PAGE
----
If the rules are not followed, new suppliers will be forced to pay any cancellation fees the homeowner faces from the existing supplier.

The non-profit Homeowner Protection Centre applauded the bill, which it has been pressuring the government to implement.

“My advice to consumers is if you’re at all unsure, don’t sign,” said executive director Michael Lio.

“Take your time, talk to your current supplier, compare what you’re paying now and what you’re going to be paying.”

Lio said he “never” signs any deals at the door.

“I don’t have time to read all the brochures…think of all the skill-testing questions.”

Think before buying at the door

HRAI Door-to-Door - small

As the Ontario government considers a crackdown on door-to-door sellers, check out this infographic. (Click to enlarge.) It shows how much trust is placed in different types of services sold at the door.

If you’re unsure of the current law, the Ontario Ministry of Consumer Services has information on dealing with door-to-door sellers. Here’s a guide to your rights.

Here’s a story about a vacuum cleaner salesman who wouldn’t leave the home of an elderly widow until she signed a deal. She complained to the ministry and got $1,000 in restitution — and was allowed to keep the vacuum cleaner.

Water heater rentals and removals are high on the list of door-to-door offenders. Here’s a link to the ministry’s consumer beware list, where you can search by category.

And just for fun, check out the Kijiji ads for door-to-door sellers in Ontario. You find the usual suspects here (lawn care, burglar alarms, heating and cooling).

You can also find several ads for Bell, which is looking to sell home phone, Internet and TV by knocking on doors in multi-unit apartments.

“We are looking for individuals who are hunters (by nature),” say the Bell ads. “Opportunity to earn up to $70K+.”

Bell already pesters current and former customers by telemarketing and direct mail. Now it will be showing up at your door. Is there no privacy?

Another contest to win my book

You can get my new book, Fight Back, for free if you leave a comment about what annoys you as a consumer and your comment is the 10,000th at my blog. All irritants, large or small, will qualify.

JR was upset with Air Canada when a seat didn’t recline into a bed, as promised, on a flight to Australia. He paid extra for the seat feature, but couldn’t get the money back when he complained.

Air Canada refused to sweeten its offer of a future discount or Aeroplan points, even after I asked media contact Peter Fitzpatrick to help. So I’m posting the correspondence here for all to see.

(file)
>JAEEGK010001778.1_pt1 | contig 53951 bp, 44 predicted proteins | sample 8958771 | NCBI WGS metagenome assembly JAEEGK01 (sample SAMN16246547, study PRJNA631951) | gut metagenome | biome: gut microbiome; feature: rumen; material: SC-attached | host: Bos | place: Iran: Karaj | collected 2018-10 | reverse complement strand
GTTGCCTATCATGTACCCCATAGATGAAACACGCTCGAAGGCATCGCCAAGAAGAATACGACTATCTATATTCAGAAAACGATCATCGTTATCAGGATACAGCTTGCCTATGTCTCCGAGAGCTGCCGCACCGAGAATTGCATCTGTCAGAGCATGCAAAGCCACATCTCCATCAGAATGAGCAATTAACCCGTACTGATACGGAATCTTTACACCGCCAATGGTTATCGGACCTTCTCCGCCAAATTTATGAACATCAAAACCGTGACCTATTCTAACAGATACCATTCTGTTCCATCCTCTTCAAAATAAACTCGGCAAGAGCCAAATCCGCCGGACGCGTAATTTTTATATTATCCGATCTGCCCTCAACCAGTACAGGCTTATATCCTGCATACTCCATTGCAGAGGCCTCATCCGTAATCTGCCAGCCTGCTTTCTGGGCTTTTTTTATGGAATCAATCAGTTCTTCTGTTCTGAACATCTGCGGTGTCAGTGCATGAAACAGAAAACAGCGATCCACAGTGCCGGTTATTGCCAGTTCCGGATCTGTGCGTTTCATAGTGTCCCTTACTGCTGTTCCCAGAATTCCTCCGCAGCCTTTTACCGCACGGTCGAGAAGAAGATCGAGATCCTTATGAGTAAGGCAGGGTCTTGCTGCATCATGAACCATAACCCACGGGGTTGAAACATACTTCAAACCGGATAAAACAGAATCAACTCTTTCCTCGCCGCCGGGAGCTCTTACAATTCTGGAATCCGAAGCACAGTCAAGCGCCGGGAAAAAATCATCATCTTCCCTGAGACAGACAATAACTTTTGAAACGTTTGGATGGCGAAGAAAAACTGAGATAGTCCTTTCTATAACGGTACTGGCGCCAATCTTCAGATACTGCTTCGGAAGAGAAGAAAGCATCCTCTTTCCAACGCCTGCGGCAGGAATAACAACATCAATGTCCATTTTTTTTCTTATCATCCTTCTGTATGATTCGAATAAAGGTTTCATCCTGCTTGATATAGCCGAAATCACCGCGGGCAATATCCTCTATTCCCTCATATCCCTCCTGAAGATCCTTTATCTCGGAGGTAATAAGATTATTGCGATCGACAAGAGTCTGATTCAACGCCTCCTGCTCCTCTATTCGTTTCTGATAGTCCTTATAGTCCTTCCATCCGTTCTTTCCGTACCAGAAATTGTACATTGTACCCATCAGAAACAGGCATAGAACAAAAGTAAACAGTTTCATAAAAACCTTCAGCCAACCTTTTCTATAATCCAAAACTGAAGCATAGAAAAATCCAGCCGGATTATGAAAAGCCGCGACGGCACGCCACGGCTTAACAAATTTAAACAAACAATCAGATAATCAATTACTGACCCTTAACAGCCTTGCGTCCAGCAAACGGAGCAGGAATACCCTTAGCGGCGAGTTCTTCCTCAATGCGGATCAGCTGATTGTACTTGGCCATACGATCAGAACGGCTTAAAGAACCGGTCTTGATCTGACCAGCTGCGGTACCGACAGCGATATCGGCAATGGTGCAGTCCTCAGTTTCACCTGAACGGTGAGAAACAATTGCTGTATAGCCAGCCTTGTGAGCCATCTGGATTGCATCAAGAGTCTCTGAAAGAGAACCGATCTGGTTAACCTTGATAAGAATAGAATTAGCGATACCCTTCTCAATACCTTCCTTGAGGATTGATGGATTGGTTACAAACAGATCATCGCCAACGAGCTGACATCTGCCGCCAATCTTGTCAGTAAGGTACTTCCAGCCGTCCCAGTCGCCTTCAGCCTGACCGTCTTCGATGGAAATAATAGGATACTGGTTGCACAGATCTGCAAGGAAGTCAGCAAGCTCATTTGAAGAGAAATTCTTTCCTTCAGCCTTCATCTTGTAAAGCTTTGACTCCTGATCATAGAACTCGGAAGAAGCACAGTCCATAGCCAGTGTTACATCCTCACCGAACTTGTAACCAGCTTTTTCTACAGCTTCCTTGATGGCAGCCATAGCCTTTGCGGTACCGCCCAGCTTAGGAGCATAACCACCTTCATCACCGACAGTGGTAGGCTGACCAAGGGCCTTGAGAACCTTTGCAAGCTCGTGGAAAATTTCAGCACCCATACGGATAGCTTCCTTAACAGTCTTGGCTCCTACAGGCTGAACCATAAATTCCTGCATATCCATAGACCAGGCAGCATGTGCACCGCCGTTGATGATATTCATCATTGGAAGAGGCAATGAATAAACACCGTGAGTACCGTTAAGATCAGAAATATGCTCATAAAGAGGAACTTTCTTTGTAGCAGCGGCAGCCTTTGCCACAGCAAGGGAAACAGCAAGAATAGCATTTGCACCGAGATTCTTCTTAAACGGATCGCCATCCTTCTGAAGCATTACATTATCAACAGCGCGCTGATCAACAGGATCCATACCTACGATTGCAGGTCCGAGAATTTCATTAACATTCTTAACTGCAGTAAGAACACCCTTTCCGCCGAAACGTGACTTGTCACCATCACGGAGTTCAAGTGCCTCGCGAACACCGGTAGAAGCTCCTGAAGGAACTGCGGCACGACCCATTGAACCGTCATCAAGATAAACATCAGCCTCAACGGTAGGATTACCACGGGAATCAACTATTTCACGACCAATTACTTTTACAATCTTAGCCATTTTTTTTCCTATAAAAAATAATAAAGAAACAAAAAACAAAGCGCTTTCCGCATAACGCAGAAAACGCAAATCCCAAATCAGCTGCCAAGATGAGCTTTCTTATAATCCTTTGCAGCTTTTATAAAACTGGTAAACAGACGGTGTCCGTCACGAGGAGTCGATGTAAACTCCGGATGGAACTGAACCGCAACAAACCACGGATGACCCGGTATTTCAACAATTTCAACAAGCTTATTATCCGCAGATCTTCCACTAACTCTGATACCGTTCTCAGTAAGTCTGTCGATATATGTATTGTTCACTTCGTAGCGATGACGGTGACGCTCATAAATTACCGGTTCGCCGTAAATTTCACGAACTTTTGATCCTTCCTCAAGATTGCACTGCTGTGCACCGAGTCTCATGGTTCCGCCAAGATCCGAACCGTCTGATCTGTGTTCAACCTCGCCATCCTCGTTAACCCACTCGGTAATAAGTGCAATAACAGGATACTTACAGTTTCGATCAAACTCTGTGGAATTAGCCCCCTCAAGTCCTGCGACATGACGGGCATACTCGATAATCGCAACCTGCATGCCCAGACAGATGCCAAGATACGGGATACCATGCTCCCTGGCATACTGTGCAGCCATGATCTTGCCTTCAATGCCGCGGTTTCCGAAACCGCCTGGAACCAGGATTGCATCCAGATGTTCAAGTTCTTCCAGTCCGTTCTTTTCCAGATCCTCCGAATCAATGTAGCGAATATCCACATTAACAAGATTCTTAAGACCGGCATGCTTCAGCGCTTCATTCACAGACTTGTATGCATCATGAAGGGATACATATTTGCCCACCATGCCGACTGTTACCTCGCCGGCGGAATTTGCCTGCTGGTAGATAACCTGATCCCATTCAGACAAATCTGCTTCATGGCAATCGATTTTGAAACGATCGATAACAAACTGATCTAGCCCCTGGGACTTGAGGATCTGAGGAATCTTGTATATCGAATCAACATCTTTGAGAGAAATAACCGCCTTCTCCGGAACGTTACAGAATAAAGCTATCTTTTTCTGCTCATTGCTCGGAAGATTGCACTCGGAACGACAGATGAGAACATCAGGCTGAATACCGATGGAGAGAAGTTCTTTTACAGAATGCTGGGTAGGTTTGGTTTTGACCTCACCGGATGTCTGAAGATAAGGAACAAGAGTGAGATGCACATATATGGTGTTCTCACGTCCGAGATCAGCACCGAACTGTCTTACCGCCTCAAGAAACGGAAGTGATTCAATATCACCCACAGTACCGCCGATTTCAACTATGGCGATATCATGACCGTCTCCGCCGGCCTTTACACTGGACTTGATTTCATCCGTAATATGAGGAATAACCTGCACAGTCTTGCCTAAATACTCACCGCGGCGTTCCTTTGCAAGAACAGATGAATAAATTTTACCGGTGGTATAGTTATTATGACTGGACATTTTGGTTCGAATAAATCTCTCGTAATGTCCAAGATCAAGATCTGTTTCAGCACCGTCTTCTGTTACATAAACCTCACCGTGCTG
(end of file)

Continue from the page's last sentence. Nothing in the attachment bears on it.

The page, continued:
Group buying coupons are also an issue. Dealfind used to be flexible about giving refunds when a merchant refused to supply a service.

But Dealfind has a new owner, Team Buy, which restricts refunds to a very short period. And after one year, it won’t even issue a credit.

TeamBuy will generally only refund the purchase price of a TeamBuy gift card if received within seven calendar days from the date of purchase. Exceptional circumstances will be handled on a case-by-case basis.

If refunds are granted after 7 days, they will be in the form of a credit to be used exclusively at TeamBuy.ca.

I’ll post a few Dealfind/Team Buy complaints as well. That should get me close to my 10,000 target by the end of this weekend.

Please write reviews of my book at Amazon.ca or Amazon.com. You can find four there already.

CONTEST WINNERS BELOW: Two people have won a free copy of my book (#9,999 and #10,000). The contest is now closed.

New milestone: 10,000 comments at my blog

When I started this blog, I hoped to write new posts at least once a week. This is post #382 in 310 weeks (about six years), showing I surpassed my admittedly modest goal.

I also have 9,950 comments posted here. The 10,000 milestone approaches this month.

Of course, that’s a fraction of the feedback at other sites, such as the Smitten Kitchen blog, where Deb Perelman answers readers’ cooking questions and has 150,000 comments.

Your comments add great value to my website. You share your experiences and tips. You guide each other on how to resolve problems and reach key executives. It’s self-help to the 10,000th degree.

Employees of the companies I write about leave comments too, apologizing for poor service and decrying the constraints within which they operate. See what Gary says, for example, at the end of this Home Depot post (comment #106, Feb. 26, 2013).

Thanks to everyone for sending me your questions, opinions and stories. Your input helps me stay on top of the trends.

I’m doing lots of publicity for my book, Fight Back. Here are some recent highlights.

On Feb. 22, I was interviewed by Amanda Lang and Rudyard Griffiths on the Lang and O’Leary Exchange on CBC TV. Co-host Kevin O’Leary was off that day.

On Feb. 23, I appeared on Fresh Air, a CBC radio weekend show, hosted by Mary Ito.

On Feb. 28, I answered readers’ questions on Ontario Today, a CBC Radio noontime show. One caller talked about how I’d helped get Enbridge Gas to compensate him after ruining his front porch stairs.

On March 2, I spoke at the Revue Cinema, which is operated by a non-profit community group. My PowerPoint presentation looked great on a movie screen.

On March 5, Globe and Mail columnist Rob Carrick and I will talk to the Credit Association of Greater Toronto, an industry group, about the use of credit scores to set rates for credit cards and lines of credit.

And on March 11, I’ll speak to the Toronto Dollar Supper Club about fighting back. The dinner ($30) is open to anyone who wants to attend.

I also want to mention FAIR Canada, the investor advocacy group that wrote a great report on putting clients’ interests first. Check out their Investor Resources section here. I’m on the board and recently became the chair.

Since RRSP sales season just ended on March 1, I’m posting a few comments from readers about their investing experiences below.